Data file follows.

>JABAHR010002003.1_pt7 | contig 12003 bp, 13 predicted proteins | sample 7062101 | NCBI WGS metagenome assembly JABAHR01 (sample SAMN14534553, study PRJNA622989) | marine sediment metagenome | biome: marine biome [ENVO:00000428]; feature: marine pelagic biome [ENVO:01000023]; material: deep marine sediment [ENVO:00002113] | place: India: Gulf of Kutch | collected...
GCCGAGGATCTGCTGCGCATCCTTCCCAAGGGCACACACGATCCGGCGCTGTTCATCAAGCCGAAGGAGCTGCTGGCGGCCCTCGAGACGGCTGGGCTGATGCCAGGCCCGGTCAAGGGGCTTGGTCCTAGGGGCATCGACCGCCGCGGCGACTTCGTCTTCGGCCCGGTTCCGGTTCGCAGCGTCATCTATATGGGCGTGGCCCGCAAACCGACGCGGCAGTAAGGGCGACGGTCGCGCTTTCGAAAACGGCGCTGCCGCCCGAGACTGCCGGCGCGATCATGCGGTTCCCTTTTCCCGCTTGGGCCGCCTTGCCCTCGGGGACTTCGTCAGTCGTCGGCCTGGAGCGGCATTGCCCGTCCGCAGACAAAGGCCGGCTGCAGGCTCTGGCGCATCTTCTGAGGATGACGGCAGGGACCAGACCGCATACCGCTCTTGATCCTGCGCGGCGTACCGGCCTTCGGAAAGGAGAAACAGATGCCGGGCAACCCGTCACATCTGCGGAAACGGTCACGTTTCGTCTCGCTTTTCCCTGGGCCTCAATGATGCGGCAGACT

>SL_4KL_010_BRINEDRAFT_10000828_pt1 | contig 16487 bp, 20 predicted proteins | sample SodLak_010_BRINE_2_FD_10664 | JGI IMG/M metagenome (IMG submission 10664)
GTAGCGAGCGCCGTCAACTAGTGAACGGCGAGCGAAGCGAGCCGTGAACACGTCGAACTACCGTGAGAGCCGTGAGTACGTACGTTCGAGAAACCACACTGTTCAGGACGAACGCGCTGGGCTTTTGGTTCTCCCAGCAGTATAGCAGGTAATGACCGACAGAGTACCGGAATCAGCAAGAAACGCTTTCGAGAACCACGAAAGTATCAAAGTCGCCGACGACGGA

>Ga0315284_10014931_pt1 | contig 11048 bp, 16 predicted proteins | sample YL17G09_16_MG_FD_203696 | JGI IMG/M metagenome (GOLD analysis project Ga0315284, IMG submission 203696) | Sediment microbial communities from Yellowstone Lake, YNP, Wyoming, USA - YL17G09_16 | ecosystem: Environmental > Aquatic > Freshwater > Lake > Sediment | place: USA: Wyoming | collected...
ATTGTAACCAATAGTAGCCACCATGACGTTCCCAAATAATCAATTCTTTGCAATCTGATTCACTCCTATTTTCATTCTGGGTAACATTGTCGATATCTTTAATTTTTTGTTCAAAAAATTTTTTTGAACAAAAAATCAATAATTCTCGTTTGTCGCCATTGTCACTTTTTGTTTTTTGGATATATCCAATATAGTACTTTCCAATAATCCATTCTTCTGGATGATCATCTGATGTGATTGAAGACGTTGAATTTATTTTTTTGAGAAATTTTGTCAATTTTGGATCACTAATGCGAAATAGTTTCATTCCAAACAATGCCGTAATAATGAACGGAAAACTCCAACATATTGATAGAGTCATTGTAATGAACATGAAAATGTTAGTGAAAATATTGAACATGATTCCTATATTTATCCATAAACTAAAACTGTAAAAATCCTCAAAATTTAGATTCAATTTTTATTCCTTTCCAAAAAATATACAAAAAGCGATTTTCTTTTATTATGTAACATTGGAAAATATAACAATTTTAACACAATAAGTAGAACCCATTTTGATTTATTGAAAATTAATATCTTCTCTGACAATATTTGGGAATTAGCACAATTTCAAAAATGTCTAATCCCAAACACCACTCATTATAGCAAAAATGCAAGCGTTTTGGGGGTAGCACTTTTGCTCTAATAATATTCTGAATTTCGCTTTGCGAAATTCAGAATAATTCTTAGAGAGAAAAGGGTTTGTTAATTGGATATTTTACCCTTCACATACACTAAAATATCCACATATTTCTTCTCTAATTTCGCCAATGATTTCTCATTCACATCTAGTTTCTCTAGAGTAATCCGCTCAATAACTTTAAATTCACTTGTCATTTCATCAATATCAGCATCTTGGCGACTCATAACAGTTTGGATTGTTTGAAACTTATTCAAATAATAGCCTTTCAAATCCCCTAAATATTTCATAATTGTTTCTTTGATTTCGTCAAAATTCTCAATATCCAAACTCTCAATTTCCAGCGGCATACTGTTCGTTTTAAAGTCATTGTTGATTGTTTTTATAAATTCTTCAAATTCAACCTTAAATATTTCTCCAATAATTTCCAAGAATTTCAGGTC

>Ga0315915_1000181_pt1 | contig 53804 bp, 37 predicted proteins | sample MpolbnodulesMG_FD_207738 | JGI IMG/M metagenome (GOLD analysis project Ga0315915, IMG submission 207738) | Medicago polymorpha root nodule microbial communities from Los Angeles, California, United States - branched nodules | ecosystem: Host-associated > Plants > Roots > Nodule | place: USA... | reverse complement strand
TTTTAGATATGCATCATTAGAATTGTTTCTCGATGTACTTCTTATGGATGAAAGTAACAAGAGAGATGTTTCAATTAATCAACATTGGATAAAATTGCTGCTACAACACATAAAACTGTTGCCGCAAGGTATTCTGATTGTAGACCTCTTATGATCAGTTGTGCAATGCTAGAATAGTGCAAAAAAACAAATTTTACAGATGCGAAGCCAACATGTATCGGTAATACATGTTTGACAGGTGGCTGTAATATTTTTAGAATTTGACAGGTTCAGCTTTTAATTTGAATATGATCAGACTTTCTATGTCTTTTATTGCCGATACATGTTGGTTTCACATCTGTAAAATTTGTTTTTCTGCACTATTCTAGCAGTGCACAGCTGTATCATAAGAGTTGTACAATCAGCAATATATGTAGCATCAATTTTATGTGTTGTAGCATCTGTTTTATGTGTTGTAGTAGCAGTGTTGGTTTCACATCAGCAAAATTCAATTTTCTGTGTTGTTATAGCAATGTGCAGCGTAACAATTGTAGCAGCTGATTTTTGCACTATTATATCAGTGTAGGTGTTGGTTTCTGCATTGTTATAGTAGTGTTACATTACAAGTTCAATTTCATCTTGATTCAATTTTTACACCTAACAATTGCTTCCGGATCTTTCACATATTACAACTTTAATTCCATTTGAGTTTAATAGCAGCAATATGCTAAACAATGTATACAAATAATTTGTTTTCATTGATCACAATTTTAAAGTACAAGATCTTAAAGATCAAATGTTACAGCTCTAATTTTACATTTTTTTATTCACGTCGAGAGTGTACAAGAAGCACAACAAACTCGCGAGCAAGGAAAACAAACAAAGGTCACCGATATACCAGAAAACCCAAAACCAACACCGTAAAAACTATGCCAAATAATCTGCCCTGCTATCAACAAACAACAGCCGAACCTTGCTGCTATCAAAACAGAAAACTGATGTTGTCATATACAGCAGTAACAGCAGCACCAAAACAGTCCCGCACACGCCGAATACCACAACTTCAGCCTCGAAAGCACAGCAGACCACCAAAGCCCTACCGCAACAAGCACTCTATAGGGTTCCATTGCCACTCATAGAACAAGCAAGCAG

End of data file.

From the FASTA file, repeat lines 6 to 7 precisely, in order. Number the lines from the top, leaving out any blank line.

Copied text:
ATTGTAACCAATAGTAGCCACCATGACGTTCCCAAATAATCAATTCTTTGCAATCTGATTCACTCCTATTTTCATTCTGGGTAACATTGTCGATATCTTTAATTTTTTGTTCAAAAAATTTTTTTGAACAAAAAATCAATAATTCTCGTTTGTCGCCATTGTCACTTTTTGTTTTTTGGATATATCCAATATAGTACTTTCCAATAATCCATTCTTCTGGATGATCATCTGATGTGATTGAAGACGTTGAATTTATTTTTTTGAGAAATTTTGTCAATTTTGGATCACTAATGCGAAATAGTTTCATTCCAAACAATGCCGTAATAATGAACGGAAAACTCCAACATATTGATAGAGTCATTGTAATGAACATGAAAATGTTAGTGAAAATATTGAACATGATTCCTATATTTATCCATAAACTAAAACTGTAAAAATCCTCAAAATTTAGATTCAATTTTTATTCCTTTCCAAAAAATATACAAAAAGCGATTTTCTTTTATTATGTAACATTGGAAAATATAACAATTTTAACACAATAAGTAGAACCCATTTTGATTTATTGAAAATTAATATCTTCTCTGACAATATTTGGGAATTAGCACAATTTCAAAAATGTCTAATCCCAAACACCACTCATTATAGCAAAAATGCAAGCGTTTTGGGGGTAGCACTTTTGCTCTAATAATATTCTGAATTTCGCTTTGCGAAATTCAGAATAATTCTTAGAGAGAAAAGGGTTTGTTAATTGGATATTTTACCCTTCACATACACTAAAATATCCACATATTTCTTCTCTAATTTCGCCAATGATTTCTCATTCACATCTAGTTTCTCTAGAGTAATCCGCTCAATAACTTTAAATTCACTTGTCATTTCATCAATATCAGCATCTTGGCGACTCATAACAGTTTGGATTGTTTGAAACTTATTCAAATAATAGCCTTTCAAATCCCCTAAATATTTCATAATTGTTTCTTTGATTTCGTCAAAATTCTCAATATCCAAACTCTCAATTTCCAGCGGCATACTGTTCGTTTTAAAGTCATTGTTGATTGTTTTTATAAATTCTTCAAATTCAACCTTAAATATTTCTCCAATAATTTCCAAGAATTTCAGGTC

>Ga0315915_1000181_pt1 | contig 53804 bp, 37 predicted proteins | sample MpolbnodulesMG_FD_207738 | JGI IMG/M metagenome (GOLD analysis project Ga0315915, IMG submission 207738) | Medicago polymorpha root nodule microbial communities from Los Angeles, California, United States - branched nodules | ecosystem: Host-associated > Plants > Roots > Nodule | place: USA... | reverse complement strand